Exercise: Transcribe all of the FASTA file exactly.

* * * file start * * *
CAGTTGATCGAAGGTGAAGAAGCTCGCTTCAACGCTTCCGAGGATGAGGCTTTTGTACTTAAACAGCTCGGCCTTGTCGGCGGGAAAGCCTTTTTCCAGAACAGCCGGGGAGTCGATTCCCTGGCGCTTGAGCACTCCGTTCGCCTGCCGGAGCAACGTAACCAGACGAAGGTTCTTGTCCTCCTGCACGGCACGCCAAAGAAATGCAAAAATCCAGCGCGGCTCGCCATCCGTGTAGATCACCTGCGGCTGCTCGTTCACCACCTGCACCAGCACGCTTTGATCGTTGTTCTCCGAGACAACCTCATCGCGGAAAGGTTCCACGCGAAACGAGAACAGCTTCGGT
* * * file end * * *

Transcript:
CAGTTGATCGAAGGTGAAGAAGCTCGCTTCAACGCTTCCGAGGATGAGGCTTTTGTACTTAAACAGCTCGGCCTTGTCGGCGGGAAAGCCTTTTTCCAGAACAGCCGGGGAGTCGATTCCCTGGCGCTTGAGCACTCCGTTCGCCTGCCGGAGCAACGTAACCAGACGAAGGTTCTTGTCCTCCTGCACGGCACGCCAAAGAAATGCAAAAATCCAGCGCGGCTCGCCATCCGTGTAGATCACCTGCGGCTGCTCGTTCACCACCTGCACCAGCACGCTTTGATCGTTGTTCTCCGAGACAACCTCATCGCGGAAAGGTTCCACGCGAAACGAGAACAGCTTCGGT